If you’ve read my posts now and then, you’ll sooner or later gather that I have almost what might seem to be an anxiety disorder. It’s something I’ve lived in for so long, that I’m not sure I’ve ever been without it. Of course there’s the normal anxiety we all face, to meet our responsibilities, do our jobs well, etc. But this goes beyond that. And you come to realize that while it might be helped with counseling and even at times, medication, that it seems to have a life all its own. I enjoy the times when it seems to be abated, nonexistent, and I either just enjoy those times, or try to take advantage of them by doing what I think might be useful beyond what I normally do.

But lo and behold, I find myself slammed again and again by such. But I have been much better in recent times and growing in seeking to manage such through faith, in prayer and Scripture. While facing another challenge yesterday, I turned to James in the Bible I’m reading through now, Eugene Peterson’s The Message. “So don’t try to get out of anything prematurely” stood out to me. When you’re in a trial, if there’s any way out, any escape route, it’s only natural for us to go for that, no questions asked. We want out, and we want out now.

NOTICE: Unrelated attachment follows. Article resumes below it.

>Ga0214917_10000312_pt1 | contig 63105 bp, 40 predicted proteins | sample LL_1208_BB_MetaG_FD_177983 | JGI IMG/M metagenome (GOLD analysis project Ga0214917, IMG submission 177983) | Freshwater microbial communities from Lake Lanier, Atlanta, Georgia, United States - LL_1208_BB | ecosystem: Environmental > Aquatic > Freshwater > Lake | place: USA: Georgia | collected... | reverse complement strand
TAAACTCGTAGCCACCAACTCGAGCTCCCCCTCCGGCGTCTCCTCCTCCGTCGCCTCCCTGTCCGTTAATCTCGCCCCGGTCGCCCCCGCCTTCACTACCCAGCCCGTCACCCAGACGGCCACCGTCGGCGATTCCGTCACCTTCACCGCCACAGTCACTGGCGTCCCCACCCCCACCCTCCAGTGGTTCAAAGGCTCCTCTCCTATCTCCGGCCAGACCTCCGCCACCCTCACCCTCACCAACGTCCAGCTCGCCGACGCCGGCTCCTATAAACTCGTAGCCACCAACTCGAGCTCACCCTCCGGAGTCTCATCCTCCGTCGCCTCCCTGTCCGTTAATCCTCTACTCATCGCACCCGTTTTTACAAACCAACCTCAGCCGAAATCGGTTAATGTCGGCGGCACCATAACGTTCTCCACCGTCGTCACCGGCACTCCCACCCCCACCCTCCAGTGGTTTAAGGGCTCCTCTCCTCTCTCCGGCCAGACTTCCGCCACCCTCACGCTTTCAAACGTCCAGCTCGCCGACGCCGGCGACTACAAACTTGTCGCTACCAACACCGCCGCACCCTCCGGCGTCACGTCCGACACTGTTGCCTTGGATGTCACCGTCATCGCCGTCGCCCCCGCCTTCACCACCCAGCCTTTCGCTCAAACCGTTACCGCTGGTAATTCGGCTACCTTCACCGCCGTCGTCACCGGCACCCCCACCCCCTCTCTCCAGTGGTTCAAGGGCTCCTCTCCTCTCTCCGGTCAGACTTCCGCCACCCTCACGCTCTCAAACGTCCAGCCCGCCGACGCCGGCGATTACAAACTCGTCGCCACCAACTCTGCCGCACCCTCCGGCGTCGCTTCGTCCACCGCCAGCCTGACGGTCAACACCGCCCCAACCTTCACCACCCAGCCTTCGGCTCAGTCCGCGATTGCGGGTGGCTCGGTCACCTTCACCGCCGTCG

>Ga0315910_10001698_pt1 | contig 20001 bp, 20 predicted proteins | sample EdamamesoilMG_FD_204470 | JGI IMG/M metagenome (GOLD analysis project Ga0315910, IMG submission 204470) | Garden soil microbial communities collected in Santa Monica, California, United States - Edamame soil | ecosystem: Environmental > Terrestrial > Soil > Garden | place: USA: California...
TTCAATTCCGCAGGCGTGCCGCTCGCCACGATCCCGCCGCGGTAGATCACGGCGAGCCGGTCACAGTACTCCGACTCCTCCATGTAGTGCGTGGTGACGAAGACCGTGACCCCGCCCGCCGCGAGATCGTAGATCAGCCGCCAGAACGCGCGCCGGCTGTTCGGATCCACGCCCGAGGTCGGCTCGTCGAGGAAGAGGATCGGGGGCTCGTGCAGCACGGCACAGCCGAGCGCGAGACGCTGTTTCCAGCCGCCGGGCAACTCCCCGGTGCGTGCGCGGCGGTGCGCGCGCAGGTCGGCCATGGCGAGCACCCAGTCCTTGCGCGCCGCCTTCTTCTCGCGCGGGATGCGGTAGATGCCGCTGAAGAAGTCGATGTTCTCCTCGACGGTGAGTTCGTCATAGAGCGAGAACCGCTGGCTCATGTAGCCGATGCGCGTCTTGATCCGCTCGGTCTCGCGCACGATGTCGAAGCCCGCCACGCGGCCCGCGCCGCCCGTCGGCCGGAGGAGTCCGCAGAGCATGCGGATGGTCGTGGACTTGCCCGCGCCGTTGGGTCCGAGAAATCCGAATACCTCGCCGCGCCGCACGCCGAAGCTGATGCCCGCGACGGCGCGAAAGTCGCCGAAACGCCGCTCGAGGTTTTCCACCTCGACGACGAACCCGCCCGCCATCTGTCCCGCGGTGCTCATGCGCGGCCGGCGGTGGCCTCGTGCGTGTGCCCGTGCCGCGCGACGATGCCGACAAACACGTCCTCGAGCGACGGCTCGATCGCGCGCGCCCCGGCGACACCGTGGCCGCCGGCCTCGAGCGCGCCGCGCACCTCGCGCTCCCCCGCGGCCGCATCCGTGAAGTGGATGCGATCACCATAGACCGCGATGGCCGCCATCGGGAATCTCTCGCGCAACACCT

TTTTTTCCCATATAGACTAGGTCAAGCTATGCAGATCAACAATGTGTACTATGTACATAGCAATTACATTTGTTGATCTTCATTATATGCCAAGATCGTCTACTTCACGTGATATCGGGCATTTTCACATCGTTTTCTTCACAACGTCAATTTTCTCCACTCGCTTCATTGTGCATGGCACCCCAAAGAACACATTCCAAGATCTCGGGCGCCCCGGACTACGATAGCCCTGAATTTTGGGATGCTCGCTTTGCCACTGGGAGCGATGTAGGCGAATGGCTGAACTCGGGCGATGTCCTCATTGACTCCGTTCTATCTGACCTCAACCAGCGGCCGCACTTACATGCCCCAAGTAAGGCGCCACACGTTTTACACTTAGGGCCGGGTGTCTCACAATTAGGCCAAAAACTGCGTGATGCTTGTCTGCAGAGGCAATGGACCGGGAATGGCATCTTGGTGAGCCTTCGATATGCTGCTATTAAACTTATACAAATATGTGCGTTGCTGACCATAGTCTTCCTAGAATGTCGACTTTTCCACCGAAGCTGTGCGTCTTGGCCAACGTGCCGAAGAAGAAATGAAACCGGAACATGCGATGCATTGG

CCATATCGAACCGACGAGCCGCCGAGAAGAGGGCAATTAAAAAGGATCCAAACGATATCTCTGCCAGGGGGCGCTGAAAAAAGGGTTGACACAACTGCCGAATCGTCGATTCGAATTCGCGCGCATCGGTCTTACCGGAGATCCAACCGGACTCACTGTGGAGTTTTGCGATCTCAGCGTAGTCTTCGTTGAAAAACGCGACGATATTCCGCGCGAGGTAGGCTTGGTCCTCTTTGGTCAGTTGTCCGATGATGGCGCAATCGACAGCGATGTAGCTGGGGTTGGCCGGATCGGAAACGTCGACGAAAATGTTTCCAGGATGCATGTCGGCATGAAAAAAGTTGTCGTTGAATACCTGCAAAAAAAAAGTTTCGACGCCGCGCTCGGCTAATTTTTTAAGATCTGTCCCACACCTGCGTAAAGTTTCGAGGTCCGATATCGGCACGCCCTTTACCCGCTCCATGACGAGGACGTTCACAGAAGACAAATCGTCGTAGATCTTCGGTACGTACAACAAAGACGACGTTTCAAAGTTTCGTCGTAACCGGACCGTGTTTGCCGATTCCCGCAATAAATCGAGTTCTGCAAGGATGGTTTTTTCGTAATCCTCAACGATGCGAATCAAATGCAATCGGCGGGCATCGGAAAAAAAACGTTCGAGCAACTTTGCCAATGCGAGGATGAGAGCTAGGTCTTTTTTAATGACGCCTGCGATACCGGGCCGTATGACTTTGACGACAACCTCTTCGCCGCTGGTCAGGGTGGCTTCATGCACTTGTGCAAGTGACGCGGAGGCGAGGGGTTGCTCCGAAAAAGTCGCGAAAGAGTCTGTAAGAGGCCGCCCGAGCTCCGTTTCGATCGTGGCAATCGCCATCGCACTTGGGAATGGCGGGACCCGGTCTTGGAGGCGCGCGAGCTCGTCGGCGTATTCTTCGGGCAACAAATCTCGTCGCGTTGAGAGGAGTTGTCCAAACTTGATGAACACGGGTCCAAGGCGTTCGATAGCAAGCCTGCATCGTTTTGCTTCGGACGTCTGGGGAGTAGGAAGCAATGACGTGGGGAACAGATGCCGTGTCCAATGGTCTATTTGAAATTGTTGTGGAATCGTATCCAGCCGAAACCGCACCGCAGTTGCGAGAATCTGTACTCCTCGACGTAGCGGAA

But James tells us we need to hang in there, and let God see us through. Not only out of the trial itself, which is what I all too often have only cared about, but through the trial into more of the fully formed person God wants us to be in Christ. This is an important part of our calling now. Trials will come, but so will God’s help if we just trust God, praying and asking for wisdom through it all (click above link for that part). Along with the needed change in us. But only if we don’t try to get out it before God’s work is done. In and through Jesus.

back to basics

Then Jesus was led by the Spirit into the wilderness to be tempted by the devil. After fasting forty days and forty nights, he was hungry. The tempter came to him and said, “If you are the Son of God, tell these stones to become bread.”

Jesus answered, “It is written: ‘Man shall not live on bread alone, but on every word that comes from the mouth of God.’”

Matthew 4:1-4

Over and over again I have to remind myself of what I regularly do, or want to do. That’s be in Scripture. Just doing that makes a world of difference for me.

After his baptism with the experience of the Spirit coming down on him like a dove, and a voice from heaven saying that he was God’s much loved Son, Jesus was driven out into the wilderness to be tempted by the devil. This world is like the wilderness to us, and the devil does indeed tempt us. Yes, Jesus meets this temptation in a sense to shield us from the worst of what the tempter can do through the cross and the good news that brings. But also as our example. When you click the above link you’ll see that Jesus meets each of the tempter’s suggestions with Scripture. Jesus was little known until that time. Almost thirty years in relative seclusion, surely taking in daily Scripture. Exactly what we need to do day in and day out.